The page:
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Report: Spring flooding may hit southwest Wisconsin

Posted at 12:15 PM, Mar 02, 2019
and last updated 2019-03-04 14:12:46-05

LA CROSSE, Wis. (AP) — Flood-prone areas of southwestern Wisconsin could see high waters this spring, according to a forecast from the National Weather Service in La Crosse.

The weather agency is predicting an above-normal flood risk along the Mississippi River and its tributaries through May, Wisconsin Public Radio reported. The agency's First 2019 Spring Flood Outlook report warns that the region may experience more runoff this spring because of the snowpack and deeply frozen ground that accumulated.

Soil was already saturated at the beginning of winter due to wet weather in the fall, explained Brandon Larson, Vernon County's emergency management director. It could present problems for the soil as it tries to absorb snow melt and rains in the spring, Larson said.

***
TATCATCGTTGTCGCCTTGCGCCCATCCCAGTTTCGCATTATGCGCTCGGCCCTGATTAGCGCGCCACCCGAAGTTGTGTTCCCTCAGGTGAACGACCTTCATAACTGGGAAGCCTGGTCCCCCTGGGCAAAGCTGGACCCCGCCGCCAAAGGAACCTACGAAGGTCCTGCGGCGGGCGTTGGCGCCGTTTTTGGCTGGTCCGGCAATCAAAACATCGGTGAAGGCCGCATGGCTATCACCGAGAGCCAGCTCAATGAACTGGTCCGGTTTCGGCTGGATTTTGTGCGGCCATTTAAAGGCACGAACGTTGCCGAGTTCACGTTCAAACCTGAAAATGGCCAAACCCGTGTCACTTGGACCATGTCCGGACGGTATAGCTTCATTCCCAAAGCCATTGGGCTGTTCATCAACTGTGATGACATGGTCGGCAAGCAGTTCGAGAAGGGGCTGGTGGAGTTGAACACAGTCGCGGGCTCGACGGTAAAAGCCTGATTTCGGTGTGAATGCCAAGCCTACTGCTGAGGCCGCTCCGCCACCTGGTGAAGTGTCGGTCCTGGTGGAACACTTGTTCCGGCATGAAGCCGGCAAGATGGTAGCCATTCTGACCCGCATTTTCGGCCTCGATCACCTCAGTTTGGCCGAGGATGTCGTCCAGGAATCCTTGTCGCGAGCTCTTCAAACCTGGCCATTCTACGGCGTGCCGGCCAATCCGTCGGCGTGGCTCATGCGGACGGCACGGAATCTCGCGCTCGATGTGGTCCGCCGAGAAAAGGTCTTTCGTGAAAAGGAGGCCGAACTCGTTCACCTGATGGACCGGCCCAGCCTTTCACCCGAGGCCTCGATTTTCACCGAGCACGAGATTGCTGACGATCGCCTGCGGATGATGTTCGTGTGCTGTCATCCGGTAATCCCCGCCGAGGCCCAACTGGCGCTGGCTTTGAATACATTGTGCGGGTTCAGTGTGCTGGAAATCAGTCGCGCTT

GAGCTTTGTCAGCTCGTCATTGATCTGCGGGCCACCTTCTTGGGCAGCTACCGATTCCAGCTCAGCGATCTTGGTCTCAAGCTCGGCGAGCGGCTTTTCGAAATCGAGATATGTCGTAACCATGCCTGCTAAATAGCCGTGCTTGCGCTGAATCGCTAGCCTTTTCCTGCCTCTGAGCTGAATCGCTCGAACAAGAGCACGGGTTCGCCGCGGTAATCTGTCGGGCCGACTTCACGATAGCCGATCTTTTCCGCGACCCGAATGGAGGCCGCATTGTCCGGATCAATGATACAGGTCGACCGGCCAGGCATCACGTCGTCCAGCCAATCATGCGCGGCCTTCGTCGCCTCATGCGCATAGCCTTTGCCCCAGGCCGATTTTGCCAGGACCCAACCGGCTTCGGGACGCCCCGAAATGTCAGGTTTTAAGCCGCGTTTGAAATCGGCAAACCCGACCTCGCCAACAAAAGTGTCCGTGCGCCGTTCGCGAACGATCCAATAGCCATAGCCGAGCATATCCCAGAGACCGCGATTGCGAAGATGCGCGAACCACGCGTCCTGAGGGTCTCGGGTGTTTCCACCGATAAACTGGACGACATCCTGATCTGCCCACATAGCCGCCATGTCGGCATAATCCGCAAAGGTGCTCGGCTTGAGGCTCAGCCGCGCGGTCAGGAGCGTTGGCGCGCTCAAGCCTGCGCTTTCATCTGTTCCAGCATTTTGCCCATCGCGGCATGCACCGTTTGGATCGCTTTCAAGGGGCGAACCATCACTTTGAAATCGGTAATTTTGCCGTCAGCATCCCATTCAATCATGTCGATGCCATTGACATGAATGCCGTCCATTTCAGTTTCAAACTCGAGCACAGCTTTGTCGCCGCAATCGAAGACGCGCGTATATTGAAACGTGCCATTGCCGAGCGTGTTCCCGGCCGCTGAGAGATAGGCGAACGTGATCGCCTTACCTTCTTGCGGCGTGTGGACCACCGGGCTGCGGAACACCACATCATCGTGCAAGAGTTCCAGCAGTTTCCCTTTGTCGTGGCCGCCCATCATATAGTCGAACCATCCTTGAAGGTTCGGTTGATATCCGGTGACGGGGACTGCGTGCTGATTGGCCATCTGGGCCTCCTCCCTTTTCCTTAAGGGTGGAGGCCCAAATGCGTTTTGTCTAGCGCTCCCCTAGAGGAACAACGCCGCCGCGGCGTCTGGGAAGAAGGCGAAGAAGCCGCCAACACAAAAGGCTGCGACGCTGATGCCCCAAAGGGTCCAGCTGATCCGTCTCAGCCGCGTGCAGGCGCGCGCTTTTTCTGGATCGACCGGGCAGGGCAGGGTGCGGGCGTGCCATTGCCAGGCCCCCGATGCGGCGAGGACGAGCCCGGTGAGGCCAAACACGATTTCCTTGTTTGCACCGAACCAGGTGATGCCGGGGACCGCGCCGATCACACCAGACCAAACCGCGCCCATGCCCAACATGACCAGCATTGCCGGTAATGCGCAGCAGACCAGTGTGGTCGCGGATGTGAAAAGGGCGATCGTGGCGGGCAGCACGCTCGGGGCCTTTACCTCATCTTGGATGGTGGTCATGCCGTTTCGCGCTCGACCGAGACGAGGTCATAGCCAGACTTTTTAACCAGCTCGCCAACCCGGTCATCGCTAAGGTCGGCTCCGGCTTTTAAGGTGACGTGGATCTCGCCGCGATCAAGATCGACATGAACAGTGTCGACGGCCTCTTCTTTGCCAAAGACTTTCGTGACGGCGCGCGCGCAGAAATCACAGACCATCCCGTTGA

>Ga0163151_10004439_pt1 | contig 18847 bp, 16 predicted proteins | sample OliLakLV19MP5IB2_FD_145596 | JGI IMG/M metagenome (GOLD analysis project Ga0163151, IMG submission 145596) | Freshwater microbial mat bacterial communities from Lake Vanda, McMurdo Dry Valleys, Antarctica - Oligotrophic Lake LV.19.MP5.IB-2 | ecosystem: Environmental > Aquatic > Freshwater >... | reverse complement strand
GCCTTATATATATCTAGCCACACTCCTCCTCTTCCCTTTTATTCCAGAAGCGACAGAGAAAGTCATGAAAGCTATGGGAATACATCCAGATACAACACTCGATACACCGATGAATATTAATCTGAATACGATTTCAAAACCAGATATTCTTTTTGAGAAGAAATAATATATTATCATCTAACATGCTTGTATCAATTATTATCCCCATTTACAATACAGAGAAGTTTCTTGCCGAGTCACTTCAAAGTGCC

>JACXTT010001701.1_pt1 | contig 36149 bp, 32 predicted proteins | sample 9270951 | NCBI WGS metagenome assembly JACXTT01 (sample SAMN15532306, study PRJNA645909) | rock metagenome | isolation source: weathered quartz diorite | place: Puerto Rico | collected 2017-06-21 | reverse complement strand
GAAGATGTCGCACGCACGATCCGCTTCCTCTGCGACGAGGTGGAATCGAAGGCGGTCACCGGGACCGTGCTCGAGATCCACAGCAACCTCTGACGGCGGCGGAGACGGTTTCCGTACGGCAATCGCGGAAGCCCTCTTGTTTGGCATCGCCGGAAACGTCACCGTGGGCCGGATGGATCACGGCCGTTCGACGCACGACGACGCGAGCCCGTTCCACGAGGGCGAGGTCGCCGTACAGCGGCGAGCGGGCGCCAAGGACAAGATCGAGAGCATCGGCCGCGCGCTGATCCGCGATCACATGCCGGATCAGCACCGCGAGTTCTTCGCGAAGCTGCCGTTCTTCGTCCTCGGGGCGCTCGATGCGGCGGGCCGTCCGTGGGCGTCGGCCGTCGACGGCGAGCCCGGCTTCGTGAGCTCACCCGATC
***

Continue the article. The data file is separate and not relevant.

Communities in the area are also still rebuilding after the damage caused by flash flooding in August and September.

"The municipalities are working on recovery on their own end. Trying to fix roads up and their public infrastructure. Some of their buildings and things like that," Larson said. "Those could very well be affected again."

Keith Butler, La Crosse County's emergency management coordinator, said the severity of the flooding will depend on how quickly snow melts and rainfall over the next few months.

Butler suggested that residents begin preparing for the potentially high waters by updating their flood insurance and moving valuable items out of their basements.

Officials will have time to prepare flood-prone areas because they can monitor flooding coming down river in the spring, unlike flash flooding in the summer and fall, according to Butler.

"It gives you a week or more to really start moving things out of harm's way. Getting your sandbagging or whatever you may need as protective measures," Butler said. "But sometimes these spring floods can come quite rapidly, particularly if there's ice jamming or rapid snow melts or a very warm stretch with rains on top of the deep, deep snow that we've got right now."